Friday, May 26, 2006

Should we engage Iran directly?

Yes, says David Ignatius of the Washington Post:

“Karim Sadjadpour, an Iranian analyst with the International Crisis Group, noted in Senate testimony last week that opinion polls show 75 percent of Iranians favor relations with the United States. "Embarking on a comprehensive dialogue with Iran would provide the U.S. with the opportunity to match its rhetorical commitment to Iranian democracy and human rights with action," Sadjadpour said. He's right.

There's no guarantee that a policy of engagement will work. The Iranian regime's desire to acquire nuclear weapons may be so unyielding that Tehran and Washington will remain on a collision course. But America and its allies will be in a stronger position for responding to Iranian calls for dialogue. Openness isn't a concession by America, it's a strategic weapon.”

No. Absolutely not,” says Charles Krauthammer, far less equivocally:

“Pushing Washington to abandon the multilateral process and enter negotiations alone is more than just rank hypocrisy. It is a pernicious folly. It would short-circuit the process that after years of dithering is about to yield its first fruits -- sanctions that Tehran fears. It would undo the allied consensus, produce endless new delays and give Iran more time to reach the point of no return, after which its nuclear status would be a fait accompli.

Entering negotiations carries with it the responsibility to do something if they fail. The EU-3 understood that when they took on the mullahs a couple of years ago. Bilateral U.S.-Iran talks are the perfect way to now get Europe off the hook. They would pre-empt all the current discussions about sanctions, place all responsibility for success on U.S.-Iran negotiations and set America up to take the blame for their inevitable failure.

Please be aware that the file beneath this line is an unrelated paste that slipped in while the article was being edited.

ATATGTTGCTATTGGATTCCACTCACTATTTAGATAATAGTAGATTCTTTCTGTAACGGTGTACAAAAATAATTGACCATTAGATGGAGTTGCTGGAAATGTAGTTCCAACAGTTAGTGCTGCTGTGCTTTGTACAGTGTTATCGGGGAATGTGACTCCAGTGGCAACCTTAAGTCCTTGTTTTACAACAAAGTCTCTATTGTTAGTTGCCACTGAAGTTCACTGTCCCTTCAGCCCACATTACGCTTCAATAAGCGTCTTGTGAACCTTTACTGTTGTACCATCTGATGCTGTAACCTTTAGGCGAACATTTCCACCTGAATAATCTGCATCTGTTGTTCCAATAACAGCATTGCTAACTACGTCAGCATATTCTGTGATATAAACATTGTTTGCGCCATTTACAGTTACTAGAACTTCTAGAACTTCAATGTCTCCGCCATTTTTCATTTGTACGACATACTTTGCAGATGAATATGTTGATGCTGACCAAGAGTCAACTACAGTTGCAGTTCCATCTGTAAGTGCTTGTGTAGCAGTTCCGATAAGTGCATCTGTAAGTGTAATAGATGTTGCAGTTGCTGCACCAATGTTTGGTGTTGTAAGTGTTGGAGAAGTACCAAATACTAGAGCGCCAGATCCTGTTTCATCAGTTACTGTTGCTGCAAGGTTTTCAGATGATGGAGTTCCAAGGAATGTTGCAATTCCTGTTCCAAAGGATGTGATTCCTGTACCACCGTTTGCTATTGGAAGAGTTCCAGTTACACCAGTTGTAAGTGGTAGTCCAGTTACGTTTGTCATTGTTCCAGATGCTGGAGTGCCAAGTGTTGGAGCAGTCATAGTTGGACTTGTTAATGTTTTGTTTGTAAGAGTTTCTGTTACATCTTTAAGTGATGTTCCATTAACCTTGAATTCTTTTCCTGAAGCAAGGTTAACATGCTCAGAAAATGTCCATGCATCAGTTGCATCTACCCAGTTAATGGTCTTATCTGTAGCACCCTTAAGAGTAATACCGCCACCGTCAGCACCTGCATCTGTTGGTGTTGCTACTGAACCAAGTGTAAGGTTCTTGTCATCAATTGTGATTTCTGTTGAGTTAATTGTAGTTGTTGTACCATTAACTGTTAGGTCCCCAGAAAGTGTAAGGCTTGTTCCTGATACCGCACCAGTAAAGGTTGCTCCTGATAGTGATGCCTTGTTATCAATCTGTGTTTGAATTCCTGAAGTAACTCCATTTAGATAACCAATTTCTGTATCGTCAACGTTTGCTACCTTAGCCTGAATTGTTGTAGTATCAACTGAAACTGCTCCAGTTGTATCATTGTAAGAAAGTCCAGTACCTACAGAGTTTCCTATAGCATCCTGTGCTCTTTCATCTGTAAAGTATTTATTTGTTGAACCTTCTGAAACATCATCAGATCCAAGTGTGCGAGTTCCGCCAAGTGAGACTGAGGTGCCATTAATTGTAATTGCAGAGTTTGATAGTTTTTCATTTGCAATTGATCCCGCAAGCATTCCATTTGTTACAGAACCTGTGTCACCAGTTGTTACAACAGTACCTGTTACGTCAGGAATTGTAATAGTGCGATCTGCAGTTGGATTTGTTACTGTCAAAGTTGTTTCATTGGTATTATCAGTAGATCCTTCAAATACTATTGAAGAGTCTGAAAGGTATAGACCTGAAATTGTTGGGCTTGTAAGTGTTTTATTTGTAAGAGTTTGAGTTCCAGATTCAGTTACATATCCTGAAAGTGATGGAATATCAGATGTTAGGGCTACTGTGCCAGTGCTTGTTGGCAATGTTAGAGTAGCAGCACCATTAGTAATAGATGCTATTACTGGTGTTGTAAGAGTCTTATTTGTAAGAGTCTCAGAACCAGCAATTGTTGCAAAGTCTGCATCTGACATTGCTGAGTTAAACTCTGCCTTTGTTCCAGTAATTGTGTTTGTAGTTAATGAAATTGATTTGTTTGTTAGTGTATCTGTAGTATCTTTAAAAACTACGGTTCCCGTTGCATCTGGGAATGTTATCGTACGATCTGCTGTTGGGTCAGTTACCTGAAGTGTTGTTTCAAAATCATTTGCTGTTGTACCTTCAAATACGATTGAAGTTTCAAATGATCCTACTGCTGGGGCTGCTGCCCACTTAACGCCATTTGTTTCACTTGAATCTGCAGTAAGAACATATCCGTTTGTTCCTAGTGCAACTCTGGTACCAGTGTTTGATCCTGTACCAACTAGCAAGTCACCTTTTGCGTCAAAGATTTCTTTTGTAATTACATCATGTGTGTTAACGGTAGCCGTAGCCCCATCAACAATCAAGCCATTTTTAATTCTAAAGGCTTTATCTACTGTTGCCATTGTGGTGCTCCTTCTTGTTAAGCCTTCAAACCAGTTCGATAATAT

It is an obvious trap. We should resolutely say no.”

Krauthammer does allow for one exception: We should be willing to negociate only “If the allies, rather than shift responsibility for this entire process back to Washington, will reassert their responsibility by pledging support for U.S. and/or coalition military action against Iran in the event that the bilateral U.S.-Iran talks fail."


Roger said...

I've never heard sanctions referred to as 'fruits' before.

montana urban legend said...

The Der Spiegel interview of Ahmedenidenidenijad (hat tip to Andrew Sullivan) shows just how wiley and politically astute this guy is. My bet is his talents will lead this theocrat to consolidate the regime under a just practical enough combination of populism and socialism. The "nuclear energy as our right" meme resonates with Iranians, as might the easing of religious police patrols and rhetorical attacks on the wealthier among the clergy. I don't know what we'll do but think the Krauthammer approach is better realpolitick and will at least be favored by the current administration. I haven't read much of Thomas P.M. Barnett lately but last I checked he seemed to think Iran's nuclear ascendancy is not only inevitable, but overhyped as a geopolitical matter. I don't know that I agree or at least that I would therefore legitimize the "light-touch" approach, but it's probably worth reading for more perspective.

For a wittier slap against Iran's stance and the more lackluster reactions that it's so far produced, check out Peter Kovachev on HNN.

Here's the the original article by Polk

montana urban legend said...

Even more in-depth analysis on the Iranian situation - especially internally, and with a greater array of potential options for engagement.

Thanks to Zenpundit.